Profile: Maria Takolander
Scholar, Writer, Poet.
Maria Takolander is a scholar, award-winning fiction writer, poet, and educator.
She is the author of Catching Butterflies: Bringing Magical Realism to Ground (Peter Lang 2007), as well as numerous scholarly articles examining magical realism's intersections with irony, postcolonialism, Aboriginal writing, feminism, fakes, and trauma.
Maria also researches theories of creativity. Her scholarly papers in this area engage with revisionism and the cognitive sciences, examining the writing of poetry and fiction in relation to emotion, movement, theories of the unconscious, and mental illness.
In addition, Maria is an award-winning fiction writer. She is the author of the short-story collection The Double (Text 2013), which was funded by a 2011-12 $25,000 Australia Council 'New Work' grant, was a finalist in the 2015 Melbourne Prize for Literature 'Best Writing Award', and was named a best book of 2013 by The Australian, Overland, Readings, and the New Zealand Listener. The novel was also published in the US and UK. She is currently writing a novel commissioned by Text Publishing, funded by a 2014-15 $40,000 Australia Council 'New Work' grant.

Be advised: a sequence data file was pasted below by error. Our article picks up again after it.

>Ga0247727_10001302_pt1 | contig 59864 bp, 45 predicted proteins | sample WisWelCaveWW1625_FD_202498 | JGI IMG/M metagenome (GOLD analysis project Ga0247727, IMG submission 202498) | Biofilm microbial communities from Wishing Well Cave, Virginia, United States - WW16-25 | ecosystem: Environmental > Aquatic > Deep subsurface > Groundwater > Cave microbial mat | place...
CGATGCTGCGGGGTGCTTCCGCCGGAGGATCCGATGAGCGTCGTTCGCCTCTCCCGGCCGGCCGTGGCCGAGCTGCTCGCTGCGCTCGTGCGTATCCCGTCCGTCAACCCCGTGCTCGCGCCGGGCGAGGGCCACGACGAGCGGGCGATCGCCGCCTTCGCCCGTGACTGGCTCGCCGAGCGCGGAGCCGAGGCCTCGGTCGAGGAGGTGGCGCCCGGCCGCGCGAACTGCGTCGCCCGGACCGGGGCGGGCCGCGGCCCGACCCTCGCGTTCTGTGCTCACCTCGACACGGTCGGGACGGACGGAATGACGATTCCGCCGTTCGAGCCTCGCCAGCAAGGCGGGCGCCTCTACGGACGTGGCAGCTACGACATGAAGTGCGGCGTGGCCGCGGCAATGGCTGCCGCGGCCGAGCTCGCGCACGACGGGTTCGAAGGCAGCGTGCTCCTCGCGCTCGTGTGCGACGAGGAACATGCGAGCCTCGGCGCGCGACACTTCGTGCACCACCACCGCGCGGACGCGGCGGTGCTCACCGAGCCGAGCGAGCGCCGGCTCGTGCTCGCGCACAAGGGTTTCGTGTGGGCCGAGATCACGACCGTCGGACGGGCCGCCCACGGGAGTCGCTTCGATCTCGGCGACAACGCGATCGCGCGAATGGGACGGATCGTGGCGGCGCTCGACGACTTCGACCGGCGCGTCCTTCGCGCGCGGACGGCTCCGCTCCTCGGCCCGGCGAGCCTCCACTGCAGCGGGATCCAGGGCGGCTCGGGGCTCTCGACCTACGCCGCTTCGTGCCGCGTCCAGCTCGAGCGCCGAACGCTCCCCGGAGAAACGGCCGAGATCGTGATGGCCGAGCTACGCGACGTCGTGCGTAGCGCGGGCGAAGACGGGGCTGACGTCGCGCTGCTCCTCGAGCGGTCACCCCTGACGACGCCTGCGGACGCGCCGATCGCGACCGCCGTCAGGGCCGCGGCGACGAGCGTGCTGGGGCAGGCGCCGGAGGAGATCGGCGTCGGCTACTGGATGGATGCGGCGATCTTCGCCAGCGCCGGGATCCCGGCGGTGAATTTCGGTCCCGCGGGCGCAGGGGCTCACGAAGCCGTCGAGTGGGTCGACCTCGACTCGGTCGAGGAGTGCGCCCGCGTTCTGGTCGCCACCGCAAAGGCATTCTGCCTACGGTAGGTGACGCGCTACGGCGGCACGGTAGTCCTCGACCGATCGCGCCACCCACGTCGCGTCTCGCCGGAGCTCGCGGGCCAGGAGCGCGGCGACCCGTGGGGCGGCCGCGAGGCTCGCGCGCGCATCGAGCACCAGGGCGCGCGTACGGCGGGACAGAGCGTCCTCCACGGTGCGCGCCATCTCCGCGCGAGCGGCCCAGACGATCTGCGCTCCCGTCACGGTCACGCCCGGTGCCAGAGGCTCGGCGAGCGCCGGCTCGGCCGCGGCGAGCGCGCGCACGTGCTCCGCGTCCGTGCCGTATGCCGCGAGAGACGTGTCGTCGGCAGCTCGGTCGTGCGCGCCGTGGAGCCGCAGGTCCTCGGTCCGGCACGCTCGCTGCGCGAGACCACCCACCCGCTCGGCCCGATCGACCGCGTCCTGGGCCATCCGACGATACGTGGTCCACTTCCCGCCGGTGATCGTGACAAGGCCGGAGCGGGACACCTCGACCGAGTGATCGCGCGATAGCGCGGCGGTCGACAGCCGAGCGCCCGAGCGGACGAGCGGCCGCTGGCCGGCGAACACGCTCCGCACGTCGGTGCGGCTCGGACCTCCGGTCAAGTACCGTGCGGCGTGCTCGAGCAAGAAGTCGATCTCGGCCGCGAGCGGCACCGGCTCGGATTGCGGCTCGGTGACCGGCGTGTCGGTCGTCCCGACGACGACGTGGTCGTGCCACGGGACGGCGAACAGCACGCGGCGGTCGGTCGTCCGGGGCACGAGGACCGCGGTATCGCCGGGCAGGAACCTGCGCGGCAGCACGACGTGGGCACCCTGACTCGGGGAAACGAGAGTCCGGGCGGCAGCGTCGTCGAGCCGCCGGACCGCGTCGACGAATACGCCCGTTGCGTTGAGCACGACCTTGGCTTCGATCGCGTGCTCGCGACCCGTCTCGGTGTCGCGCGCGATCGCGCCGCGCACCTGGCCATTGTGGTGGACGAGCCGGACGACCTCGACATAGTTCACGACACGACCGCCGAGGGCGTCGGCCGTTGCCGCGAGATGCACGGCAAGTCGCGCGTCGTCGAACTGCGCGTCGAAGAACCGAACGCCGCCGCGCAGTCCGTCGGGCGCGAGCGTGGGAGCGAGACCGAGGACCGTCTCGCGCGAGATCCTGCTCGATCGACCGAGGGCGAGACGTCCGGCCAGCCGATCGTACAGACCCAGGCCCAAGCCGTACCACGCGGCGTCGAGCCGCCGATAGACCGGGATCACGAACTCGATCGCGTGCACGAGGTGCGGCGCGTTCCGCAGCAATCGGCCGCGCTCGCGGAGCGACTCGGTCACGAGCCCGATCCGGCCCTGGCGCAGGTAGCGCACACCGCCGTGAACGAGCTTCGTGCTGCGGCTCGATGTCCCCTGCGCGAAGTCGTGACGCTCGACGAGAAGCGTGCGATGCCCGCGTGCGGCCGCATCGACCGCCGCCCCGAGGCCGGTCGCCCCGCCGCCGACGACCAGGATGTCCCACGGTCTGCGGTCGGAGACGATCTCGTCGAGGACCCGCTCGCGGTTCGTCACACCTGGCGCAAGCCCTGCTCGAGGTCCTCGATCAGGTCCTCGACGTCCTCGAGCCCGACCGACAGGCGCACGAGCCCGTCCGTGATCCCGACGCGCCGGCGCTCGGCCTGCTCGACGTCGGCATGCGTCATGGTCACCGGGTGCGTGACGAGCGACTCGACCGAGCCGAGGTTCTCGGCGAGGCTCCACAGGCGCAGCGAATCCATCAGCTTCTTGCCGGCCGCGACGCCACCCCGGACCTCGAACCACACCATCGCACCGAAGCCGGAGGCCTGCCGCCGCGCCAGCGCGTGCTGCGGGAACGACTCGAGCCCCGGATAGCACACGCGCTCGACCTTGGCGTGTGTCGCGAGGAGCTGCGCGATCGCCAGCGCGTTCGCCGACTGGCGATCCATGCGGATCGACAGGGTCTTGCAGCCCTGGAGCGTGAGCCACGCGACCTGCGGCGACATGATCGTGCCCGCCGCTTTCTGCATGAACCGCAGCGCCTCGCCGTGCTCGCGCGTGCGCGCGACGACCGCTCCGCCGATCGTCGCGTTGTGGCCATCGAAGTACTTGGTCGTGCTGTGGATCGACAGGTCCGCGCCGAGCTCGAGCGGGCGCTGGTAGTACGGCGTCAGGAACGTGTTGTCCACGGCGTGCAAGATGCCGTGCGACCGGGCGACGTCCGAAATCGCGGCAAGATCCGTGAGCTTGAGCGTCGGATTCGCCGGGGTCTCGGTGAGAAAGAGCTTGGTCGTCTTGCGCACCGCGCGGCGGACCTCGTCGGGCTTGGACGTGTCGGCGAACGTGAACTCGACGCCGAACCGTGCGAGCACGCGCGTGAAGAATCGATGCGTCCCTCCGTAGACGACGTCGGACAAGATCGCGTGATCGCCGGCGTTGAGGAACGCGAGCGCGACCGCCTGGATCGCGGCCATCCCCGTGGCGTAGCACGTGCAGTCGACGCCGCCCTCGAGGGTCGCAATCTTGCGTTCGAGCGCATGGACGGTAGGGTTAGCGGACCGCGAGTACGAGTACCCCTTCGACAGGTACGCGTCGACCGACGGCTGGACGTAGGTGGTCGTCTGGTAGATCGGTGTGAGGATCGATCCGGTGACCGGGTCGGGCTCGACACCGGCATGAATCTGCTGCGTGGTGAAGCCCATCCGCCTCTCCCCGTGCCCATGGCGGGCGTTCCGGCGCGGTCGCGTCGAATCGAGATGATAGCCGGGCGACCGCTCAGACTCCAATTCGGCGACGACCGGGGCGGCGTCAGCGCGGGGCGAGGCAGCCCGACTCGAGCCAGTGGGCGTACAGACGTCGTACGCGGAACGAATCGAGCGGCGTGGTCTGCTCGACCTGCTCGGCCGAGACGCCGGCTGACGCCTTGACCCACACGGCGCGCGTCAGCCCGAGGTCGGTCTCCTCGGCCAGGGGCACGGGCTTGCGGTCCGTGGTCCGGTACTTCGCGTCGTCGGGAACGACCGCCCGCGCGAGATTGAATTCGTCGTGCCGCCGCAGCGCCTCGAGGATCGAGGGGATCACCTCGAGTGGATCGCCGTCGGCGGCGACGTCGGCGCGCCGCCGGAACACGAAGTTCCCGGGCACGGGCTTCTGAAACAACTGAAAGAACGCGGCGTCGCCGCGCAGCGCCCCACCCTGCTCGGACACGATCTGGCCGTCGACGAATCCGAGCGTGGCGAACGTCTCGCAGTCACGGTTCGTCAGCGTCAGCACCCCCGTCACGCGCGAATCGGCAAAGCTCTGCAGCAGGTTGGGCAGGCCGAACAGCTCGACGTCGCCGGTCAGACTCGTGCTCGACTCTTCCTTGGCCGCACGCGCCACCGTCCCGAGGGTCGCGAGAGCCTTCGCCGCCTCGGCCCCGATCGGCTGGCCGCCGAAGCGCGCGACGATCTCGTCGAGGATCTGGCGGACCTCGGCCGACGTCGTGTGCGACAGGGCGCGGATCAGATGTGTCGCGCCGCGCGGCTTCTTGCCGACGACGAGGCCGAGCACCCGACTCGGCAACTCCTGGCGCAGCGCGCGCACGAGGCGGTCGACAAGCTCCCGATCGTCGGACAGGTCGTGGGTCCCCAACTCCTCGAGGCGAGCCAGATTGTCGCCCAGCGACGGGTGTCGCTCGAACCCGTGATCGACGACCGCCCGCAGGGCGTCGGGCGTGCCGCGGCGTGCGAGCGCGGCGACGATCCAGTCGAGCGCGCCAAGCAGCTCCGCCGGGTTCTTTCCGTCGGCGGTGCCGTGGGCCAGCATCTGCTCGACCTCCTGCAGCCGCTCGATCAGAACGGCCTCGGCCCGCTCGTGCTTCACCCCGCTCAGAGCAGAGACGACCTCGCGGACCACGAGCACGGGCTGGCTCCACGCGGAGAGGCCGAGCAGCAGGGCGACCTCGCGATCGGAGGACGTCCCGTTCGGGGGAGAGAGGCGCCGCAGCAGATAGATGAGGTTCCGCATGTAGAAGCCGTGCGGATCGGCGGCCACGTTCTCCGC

Maria has also published two full-length poetry collections. The End of the World (Giramondo 2014) was named a best book by Australian Book Review and was reviewed in the Los Angeles Review of Books. Ghostly Subjects (Salt 2009) was short-listed for a 2010 Queensland Premier's Prize. Her poems have also appeared annually in The Best Australian Poems (Black Inc) and/or The Best Australian Poetry (UQP) since 2005. A program about her poetry aired on Radio National in 2015.
NoteStreams By Maria Takolander
A mother lives in Ohio in the aftermath of the Civil War with the child she murdered as a slave. A poor Nigerian boy, who is also an abiku or spirit child, fights supernaturally corrupt politicians to remain in the land of the living. Welcome to magical realism: a type of storytelling in which the magical makes a surprising appearance in a realistic context. The contrast between the fantastical and real elements is used to heighten drama and challenge perceptions.